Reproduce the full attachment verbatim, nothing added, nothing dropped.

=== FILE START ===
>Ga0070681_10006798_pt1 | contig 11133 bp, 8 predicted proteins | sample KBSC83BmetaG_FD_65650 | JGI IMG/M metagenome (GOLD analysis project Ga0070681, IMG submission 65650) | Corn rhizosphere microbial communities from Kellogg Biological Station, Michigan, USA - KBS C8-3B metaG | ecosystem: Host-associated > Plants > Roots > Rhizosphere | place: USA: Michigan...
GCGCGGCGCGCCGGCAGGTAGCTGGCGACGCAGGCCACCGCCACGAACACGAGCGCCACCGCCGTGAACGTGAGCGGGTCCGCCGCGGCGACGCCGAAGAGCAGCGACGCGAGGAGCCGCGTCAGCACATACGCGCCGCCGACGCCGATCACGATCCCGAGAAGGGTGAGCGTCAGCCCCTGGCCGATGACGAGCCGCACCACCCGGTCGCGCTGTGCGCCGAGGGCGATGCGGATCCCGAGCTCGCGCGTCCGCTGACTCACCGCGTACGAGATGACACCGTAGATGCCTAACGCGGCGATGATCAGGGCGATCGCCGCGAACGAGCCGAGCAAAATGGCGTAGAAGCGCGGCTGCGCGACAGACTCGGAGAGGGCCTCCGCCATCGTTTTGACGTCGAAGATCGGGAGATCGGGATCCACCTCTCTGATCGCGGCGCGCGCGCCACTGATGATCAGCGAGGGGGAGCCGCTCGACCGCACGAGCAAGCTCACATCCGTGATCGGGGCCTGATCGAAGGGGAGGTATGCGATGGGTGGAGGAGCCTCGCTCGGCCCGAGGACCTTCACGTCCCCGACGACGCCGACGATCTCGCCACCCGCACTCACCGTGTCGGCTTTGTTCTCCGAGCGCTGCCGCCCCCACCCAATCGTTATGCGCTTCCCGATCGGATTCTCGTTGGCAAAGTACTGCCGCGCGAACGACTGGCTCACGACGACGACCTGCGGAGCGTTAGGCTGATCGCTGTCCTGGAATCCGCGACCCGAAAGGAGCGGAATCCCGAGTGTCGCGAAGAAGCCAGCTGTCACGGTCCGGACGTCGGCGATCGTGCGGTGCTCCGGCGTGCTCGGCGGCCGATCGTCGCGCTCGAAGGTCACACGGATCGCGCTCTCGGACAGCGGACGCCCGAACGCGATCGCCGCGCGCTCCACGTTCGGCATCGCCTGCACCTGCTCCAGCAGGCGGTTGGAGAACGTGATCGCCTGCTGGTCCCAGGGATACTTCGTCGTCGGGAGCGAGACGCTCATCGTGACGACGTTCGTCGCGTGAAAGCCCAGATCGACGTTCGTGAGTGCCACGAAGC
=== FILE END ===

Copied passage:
>Ga0070681_10006798_pt1 | contig 11133 bp, 8 predicted proteins | sample KBSC83BmetaG_FD_65650 | JGI IMG/M metagenome (GOLD analysis project Ga0070681, IMG submission 65650) | Corn rhizosphere microbial communities from Kellogg Biological Station, Michigan, USA - KBS C8-3B metaG | ecosystem: Host-associated > Plants > Roots > Rhizosphere | place: USA: Michigan...
GCGCGGCGCGCCGGCAGGTAGCTGGCGACGCAGGCCACCGCCACGAACACGAGCGCCACCGCCGTGAACGTGAGCGGGTCCGCCGCGGCGACGCCGAAGAGCAGCGACGCGAGGAGCCGCGTCAGCACATACGCGCCGCCGACGCCGATCACGATCCCGAGAAGGGTGAGCGTCAGCCCCTGGCCGATGACGAGCCGCACCACCCGGTCGCGCTGTGCGCCGAGGGCGATGCGGATCCCGAGCTCGCGCGTCCGCTGACTCACCGCGTACGAGATGACACCGTAGATGCCTAACGCGGCGATGATCAGGGCGATCGCCGCGAACGAGCCGAGCAAAATGGCGTAGAAGCGCGGCTGCGCGACAGACTCGGAGAGGGCCTCCGCCATCGTTTTGACGTCGAAGATCGGGAGATCGGGATCCACCTCTCTGATCGCGGCGCGCGCGCCACTGATGATCAGCGAGGGGGAGCCGCTCGACCGCACGAGCAAGCTCACATCCGTGATCGGGGCCTGATCGAAGGGGAGGTATGCGATGGGTGGAGGAGCCTCGCTCGGCCCGAGGACCTTCACGTCCCCGACGACGCCGACGATCTCGCCACCCGCACTCACCGTGTCGGCTTTGTTCTCCGAGCGCTGCCGCCCCCACCCAATCGTTATGCGCTTCCCGATCGGATTCTCGTTGGCAAAGTACTGCCGCGCGAACGACTGGCTCACGACGACGACCTGCGGAGCGTTAGGCTGATCGCTGTCCTGGAATCCGCGACCCGAAAGGAGCGGAATCCCGAGTGTCGCGAAGAAGCCAGCTGTCACGGTCCGGACGTCGGCGATCGTGCGGTGCTCCGGCGTGCTCGGCGGCCGATCGTCGCGCTCGAAGGTCACACGGATCGCGCTCTCGGACAGCGGACGCCCGAACGCGATCGCCGCGCGCTCCACGTTCGGCATCGCCTGCACCTGCTCCAGCAGGCGGTTGGAGAACGTGATCGCCTGCTGGTCCCAGGGATACTTCGTCGTCGGGAGCGAGACGCTCATCGTGACGACGTTCGTCGCGTGAAAGCCCAGATCGACGTTCGTGAGTGCCACGAAGC